The prospect of some land or a building of local significance coming under community ownership is so commonplace these days that it’s worth reminding ourselves of a time, not so long ago, when it wasn’t. It’s thirty years since the Assynt Crofters took that unprecedented first step towards owning their crofting estate – a step that shook the established order to its core. That landmark community buyout paved the way for countless others, to such an extent that nowadays most community acquisitions go unnoticed. Those who understand and experience community ownership first hand, need no convincing of its power to transform lives, build local resilience and wellbeing, and tackle some of the biggest challenges we face as a society. But despite this relatively recent expansion of community ownership, within mainstream policy circles there remains a stubborn reluctance to recognise its wider potential to deliver multiple social, economic and environmental outcomes. A reluctance which is increasingly untenable given the frequent failures of governance and financial management that are so rife across both public and private sectors – whereas failed ventures under community ownership remain virtually non-existent. The answer policy makers seek is hiding in plain sight. Community ownership by default. Now, there’s an idea.
In the most recent briefing…
One of the current hot trends in community ownership is pubs – especially pubs in the more remote spots. And there is nowhere in the country where you can pull a more remote pint than The Old Forge on the Knoydart Peninsula which the locals have just purchased lock, stock and beer barrel. Plunkett Foundation in conjunction with Community Shares Scotland are hosting a series of networking events for groups who either already are or want to become community owned pubs. Next one is being hosted next month by the very stylishly refurbed and hospitable Black Bull in Gartmore.
The planning system frequently provides a lens through which one can observe how power, influence and wealth can be constrained (or not) in the public interest and also how strong and effective our system of local democracy is (or isn’t). Tennis matriarch, Judy Murray, has long dreamed of building a tennis and golf complex and luxury home development in her hometown of Dunblane. Massive community opposition to the destruction of a much loved woodland area at Park of Keir, and Stirling Council’s overwhelming rejection of the proposal have just been overturned by the Scottish Government. Makes you wonder doesn’t it?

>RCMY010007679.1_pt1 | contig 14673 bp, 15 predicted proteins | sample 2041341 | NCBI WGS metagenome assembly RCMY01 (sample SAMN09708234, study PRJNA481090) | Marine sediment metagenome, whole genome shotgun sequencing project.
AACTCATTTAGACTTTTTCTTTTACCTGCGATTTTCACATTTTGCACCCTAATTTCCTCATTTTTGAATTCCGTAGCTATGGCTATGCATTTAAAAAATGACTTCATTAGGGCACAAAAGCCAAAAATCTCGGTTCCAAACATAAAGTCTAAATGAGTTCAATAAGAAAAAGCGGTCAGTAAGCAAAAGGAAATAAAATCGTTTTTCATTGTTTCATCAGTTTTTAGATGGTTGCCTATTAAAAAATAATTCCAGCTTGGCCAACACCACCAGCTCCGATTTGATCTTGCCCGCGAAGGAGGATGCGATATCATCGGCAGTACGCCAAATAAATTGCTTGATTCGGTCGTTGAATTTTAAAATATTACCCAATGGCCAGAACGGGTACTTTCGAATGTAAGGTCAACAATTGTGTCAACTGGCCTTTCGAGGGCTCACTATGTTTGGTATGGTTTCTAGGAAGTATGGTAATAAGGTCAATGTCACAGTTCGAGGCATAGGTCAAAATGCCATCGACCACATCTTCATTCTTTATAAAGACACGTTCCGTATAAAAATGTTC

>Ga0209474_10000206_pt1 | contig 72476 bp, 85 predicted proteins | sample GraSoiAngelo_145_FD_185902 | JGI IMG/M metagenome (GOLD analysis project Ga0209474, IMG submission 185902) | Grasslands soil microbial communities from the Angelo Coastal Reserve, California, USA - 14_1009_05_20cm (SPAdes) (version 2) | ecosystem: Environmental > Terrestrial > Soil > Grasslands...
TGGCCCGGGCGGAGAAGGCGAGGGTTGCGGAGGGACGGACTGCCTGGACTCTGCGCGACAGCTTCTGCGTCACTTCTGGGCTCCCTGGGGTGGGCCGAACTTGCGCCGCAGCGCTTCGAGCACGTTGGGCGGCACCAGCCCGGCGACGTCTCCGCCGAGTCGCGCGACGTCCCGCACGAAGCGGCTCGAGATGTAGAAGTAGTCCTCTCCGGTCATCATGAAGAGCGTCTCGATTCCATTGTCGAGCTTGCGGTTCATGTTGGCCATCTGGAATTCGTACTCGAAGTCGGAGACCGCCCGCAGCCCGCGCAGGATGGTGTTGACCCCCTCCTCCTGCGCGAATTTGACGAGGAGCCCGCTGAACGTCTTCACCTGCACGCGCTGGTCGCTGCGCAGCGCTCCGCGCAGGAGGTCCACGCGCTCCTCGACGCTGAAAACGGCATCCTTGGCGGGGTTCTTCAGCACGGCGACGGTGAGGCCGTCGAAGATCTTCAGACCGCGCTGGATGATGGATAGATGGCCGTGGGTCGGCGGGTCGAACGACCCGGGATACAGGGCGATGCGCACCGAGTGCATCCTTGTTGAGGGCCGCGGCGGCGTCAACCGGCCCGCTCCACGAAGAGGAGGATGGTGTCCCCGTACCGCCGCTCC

The community leaders at Park of Keir (see above) have vowed to continue with their campaign despite recent disappointments. And it’s that indefatigable spirit and perseverance that sometimes gets results even when up against massive corporate interests with deep pockets and expensive lawyers. A group in South Lanarkshire have campaigned long and hard against plans of waste giant Viridor to build what would be Scotland’s largest incinerator – and they appear to be on the verge of winning. But at least six more incinerators are planned elsewhere in the country. Perhaps all these communities could learn from each other.
The sight of those ferries rusting away in Ferguson’s shipyard in Port Glasgow and the unfathomable explanations for how and why they ended up this way, feels like a depressing metaphor for the worst bits of how we deliver public services in this country. Centralised and remote decision-making that excludes service users from the design and delivery of the service. And the frequent and unfavourable comparisons with Norwegian ferries just adds to that sense of despair. I don’t even live on an island so my frustration can be nothing compared to those who do. Lesley Riddoch nails it.
In 1968, an unknown Iraqi oil engineer arrived in Norway seeking medical treatment for his son. An accidental meeting, turning up at the wrong job interview, led Farouk al-Kasim to set in motion a chain of events that resulted in Norway accumulating the world’s most valuable sovereign wealth fund by taking an equity stake in their oil resources. When our Finance Minister says she ‘expects’ supply chain benefits to flow to the Scottish economy from offshore wind developers or there might be ‘sanctions’, it makes you wonder why we can’t find our own ‘Farouk’ or even just read his book.
Why some communities thrive and others don’t has long been the subject of lofty academic debate and intense speculation by policy makers and funders alike. The question of how to warm up community ‘cold spots’ has also had significant investment thrown at it – ever since regeneration became a serious concern of Governments stretching back over forty years. And all with remarkably little lasting effect. Interesting research from Community Land Scotland, drawing together data from various sources, suggests that something about the local authority – the prevailing culture perhaps – might be the determining factor in shaping what happens at community level.
Established in September 2003 the organisation evolved through the drive of the local housing provider and the need to focus on regeneration and service development for the community as a whole. Connect is a catalyst and key partner for activities that address a wide range of local people’s needs including training, education, social needs, financial literacy, health, wellbeing and employment. Activities include a walking club, elderly lunch club, dance, ICT courses, various social and community events/evenings, advice and support, youth drop-in, youth holiday programmes, music/recording studio, family excursions, family support, a wide variety of volunteering opportunities and confidence building initiatives.…Find out more